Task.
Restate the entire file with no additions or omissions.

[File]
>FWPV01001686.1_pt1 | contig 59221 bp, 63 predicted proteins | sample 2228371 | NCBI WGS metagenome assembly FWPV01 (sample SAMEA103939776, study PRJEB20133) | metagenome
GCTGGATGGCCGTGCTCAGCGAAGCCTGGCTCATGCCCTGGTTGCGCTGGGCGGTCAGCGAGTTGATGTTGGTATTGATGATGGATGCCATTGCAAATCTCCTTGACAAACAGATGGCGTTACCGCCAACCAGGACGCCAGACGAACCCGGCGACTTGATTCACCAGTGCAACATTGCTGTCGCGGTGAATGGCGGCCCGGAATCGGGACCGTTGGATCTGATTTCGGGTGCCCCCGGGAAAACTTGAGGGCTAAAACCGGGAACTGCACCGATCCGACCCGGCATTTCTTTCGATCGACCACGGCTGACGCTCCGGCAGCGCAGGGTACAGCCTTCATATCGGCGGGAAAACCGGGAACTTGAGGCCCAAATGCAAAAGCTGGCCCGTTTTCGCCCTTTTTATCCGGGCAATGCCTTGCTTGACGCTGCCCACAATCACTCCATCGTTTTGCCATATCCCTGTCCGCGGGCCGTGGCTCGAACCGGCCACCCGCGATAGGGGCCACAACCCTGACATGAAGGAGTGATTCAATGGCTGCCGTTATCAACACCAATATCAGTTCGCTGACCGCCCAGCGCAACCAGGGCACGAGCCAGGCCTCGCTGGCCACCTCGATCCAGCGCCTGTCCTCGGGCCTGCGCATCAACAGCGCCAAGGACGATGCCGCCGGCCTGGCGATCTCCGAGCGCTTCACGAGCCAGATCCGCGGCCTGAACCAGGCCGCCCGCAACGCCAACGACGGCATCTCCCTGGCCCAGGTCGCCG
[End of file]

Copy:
>FWPV01001686.1_pt1 | contig 59221 bp, 63 predicted proteins | sample 2228371 | NCBI WGS metagenome assembly FWPV01 (sample SAMEA103939776, study PRJEB20133) | metagenome
GCTGGATGGCCGTGCTCAGCGAAGCCTGGCTCATGCCCTGGTTGCGCTGGGCGGTCAGCGAGTTGATGTTGGTATTGATGATGGATGCCATTGCAAATCTCCTTGACAAACAGATGGCGTTACCGCCAACCAGGACGCCAGACGAACCCGGCGACTTGATTCACCAGTGCAACATTGCTGTCGCGGTGAATGGCGGCCCGGAATCGGGACCGTTGGATCTGATTTCGGGTGCCCCCGGGAAAACTTGAGGGCTAAAACCGGGAACTGCACCGATCCGACCCGGCATTTCTTTCGATCGACCACGGCTGACGCTCCGGCAGCGCAGGGTACAGCCTTCATATCGGCGGGAAAACCGGGAACTTGAGGCCCAAATGCAAAAGCTGGCCCGTTTTCGCCCTTTTTATCCGGGCAATGCCTTGCTTGACGCTGCCCACAATCACTCCATCGTTTTGCCATATCCCTGTCCGCGGGCCGTGGCTCGAACCGGCCACCCGCGATAGGGGCCACAACCCTGACATGAAGGAGTGATTCAATGGCTGCCGTTATCAACACCAATATCAGTTCGCTGACCGCCCAGCGCAACCAGGGCACGAGCCAGGCCTCGCTGGCCACCTCGATCCAGCGCCTGTCCTCGGGCCTGCGCATCAACAGCGCCAAGGACGATGCCGCCGGCCTGGCGATCTCCGAGCGCTTCACGAGCCAGATCCGCGGCCTGAACCAGGCCGCCCGCAACGCCAACGACGGCATCTCCCTGGCCCAGGTCGCCG